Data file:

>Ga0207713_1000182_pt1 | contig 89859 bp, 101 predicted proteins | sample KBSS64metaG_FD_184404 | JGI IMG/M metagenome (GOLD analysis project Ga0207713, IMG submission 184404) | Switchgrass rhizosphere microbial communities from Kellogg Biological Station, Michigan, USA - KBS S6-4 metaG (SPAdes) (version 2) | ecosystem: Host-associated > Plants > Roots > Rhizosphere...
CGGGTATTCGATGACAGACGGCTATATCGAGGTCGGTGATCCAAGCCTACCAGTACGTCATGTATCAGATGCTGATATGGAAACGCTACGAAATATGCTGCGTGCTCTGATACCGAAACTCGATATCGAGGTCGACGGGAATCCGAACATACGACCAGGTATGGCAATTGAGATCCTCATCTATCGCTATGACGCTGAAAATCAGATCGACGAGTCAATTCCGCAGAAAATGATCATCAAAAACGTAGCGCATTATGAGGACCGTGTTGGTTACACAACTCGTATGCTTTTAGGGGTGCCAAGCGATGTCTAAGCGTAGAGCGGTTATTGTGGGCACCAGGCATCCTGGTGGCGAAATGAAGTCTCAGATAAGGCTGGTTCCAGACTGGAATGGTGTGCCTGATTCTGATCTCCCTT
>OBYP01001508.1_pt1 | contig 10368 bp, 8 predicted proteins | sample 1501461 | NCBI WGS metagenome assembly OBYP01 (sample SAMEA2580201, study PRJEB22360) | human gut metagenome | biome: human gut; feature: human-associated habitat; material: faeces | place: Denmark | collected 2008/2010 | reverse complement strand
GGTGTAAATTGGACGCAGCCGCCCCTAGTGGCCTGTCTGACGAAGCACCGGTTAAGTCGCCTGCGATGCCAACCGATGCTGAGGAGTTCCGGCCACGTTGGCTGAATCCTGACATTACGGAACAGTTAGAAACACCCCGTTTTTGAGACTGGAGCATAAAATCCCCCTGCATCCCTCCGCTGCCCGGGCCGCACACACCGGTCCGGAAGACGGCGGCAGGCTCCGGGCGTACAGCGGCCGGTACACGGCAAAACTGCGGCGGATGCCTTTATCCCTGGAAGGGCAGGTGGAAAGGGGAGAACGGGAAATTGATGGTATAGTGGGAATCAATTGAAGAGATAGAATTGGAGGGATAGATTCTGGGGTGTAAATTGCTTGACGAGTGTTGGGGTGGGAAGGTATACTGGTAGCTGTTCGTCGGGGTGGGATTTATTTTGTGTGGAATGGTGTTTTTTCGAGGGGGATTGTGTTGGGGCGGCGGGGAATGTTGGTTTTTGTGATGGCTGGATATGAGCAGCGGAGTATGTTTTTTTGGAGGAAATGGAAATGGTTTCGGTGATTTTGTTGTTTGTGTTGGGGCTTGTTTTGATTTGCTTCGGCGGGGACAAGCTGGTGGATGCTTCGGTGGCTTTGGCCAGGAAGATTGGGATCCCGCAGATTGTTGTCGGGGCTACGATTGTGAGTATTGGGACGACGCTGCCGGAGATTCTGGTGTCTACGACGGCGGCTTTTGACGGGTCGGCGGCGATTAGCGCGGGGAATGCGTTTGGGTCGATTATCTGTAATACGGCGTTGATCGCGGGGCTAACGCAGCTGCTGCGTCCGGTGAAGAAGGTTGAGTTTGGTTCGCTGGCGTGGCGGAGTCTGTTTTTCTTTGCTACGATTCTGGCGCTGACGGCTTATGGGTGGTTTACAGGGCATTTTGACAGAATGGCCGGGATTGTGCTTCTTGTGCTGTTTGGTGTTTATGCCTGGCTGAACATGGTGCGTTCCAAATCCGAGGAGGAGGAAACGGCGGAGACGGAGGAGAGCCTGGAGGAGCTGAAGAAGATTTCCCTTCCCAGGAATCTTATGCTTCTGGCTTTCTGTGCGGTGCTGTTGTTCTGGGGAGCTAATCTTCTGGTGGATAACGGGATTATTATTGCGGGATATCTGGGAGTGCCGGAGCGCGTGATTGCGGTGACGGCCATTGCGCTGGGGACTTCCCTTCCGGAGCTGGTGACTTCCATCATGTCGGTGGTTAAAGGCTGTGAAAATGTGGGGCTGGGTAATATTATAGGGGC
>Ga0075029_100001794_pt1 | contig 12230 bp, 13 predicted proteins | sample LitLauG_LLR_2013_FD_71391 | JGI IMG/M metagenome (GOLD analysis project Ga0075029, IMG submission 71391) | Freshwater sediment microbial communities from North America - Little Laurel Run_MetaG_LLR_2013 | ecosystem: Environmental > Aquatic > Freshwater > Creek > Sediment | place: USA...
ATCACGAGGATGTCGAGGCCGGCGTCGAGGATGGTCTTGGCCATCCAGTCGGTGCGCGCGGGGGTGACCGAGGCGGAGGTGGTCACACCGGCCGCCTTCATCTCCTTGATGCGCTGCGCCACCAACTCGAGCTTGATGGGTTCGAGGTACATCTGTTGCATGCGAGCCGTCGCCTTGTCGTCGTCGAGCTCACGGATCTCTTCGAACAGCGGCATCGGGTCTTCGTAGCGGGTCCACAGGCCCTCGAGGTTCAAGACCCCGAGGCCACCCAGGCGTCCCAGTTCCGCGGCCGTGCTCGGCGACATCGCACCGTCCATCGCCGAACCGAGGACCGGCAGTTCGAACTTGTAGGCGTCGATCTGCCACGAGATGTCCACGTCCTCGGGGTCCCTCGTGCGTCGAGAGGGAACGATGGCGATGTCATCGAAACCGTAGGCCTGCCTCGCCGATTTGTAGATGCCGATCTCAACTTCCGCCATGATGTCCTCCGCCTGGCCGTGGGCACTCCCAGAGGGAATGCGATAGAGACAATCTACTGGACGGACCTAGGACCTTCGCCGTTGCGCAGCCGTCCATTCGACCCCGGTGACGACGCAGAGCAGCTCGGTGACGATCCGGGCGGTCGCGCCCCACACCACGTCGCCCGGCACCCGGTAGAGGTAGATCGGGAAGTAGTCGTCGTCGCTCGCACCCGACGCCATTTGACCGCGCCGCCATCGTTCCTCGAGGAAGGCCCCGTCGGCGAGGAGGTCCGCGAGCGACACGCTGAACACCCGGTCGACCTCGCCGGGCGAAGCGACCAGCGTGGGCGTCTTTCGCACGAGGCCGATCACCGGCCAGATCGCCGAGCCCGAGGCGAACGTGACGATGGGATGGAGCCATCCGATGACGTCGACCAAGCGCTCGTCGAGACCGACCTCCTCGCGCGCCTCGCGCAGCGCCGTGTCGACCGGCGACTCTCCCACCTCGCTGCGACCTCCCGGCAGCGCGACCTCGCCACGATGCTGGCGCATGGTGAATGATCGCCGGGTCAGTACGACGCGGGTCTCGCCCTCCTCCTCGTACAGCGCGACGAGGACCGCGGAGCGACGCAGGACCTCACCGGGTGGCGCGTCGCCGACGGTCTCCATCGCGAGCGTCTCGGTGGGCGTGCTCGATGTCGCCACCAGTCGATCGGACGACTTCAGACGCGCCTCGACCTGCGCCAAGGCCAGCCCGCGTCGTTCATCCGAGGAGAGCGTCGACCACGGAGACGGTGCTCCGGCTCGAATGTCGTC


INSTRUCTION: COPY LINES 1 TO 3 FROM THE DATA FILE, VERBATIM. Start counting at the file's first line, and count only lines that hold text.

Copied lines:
>Ga0207713_1000182_pt1 | contig 89859 bp, 101 predicted proteins | sample KBSS64metaG_FD_184404 | JGI IMG/M metagenome (GOLD analysis project Ga0207713, IMG submission 184404) | Switchgrass rhizosphere microbial communities from Kellogg Biological Station, Michigan, USA - KBS S6-4 metaG (SPAdes) (version 2) | ecosystem: Host-associated > Plants > Roots > Rhizosphere...
CGGGTATTCGATGACAGACGGCTATATCGAGGTCGGTGATCCAAGCCTACCAGTACGTCATGTATCAGATGCTGATATGGAAACGCTACGAAATATGCTGCGTGCTCTGATACCGAAACTCGATATCGAGGTCGACGGGAATCCGAACATACGACCAGGTATGGCAATTGAGATCCTCATCTATCGCTATGACGCTGAAAATCAGATCGACGAGTCAATTCCGCAGAAAATGATCATCAAAAACGTAGCGCATTATGAGGACCGTGTTGGTTACACAACTCGTATGCTTTTAGGGGTGCCAAGCGATGTCTAAGCGTAGAGCGGTTATTGTGGGCACCAGGCATCCTGGTGGCGAAATGAAGTCTCAGATAAGGCTGGTTCCAGACTGGAATGGTGTGCCTGATTCTGATCTCCCTT
>OBYP01001508.1_pt1 | contig 10368 bp, 8 predicted proteins | sample 1501461 | NCBI WGS metagenome assembly OBYP01 (sample SAMEA2580201, study PRJEB22360) | human gut metagenome | biome: human gut; feature: human-associated habitat; material: faeces | place: Denmark | collected 2008/2010 | reverse complement strand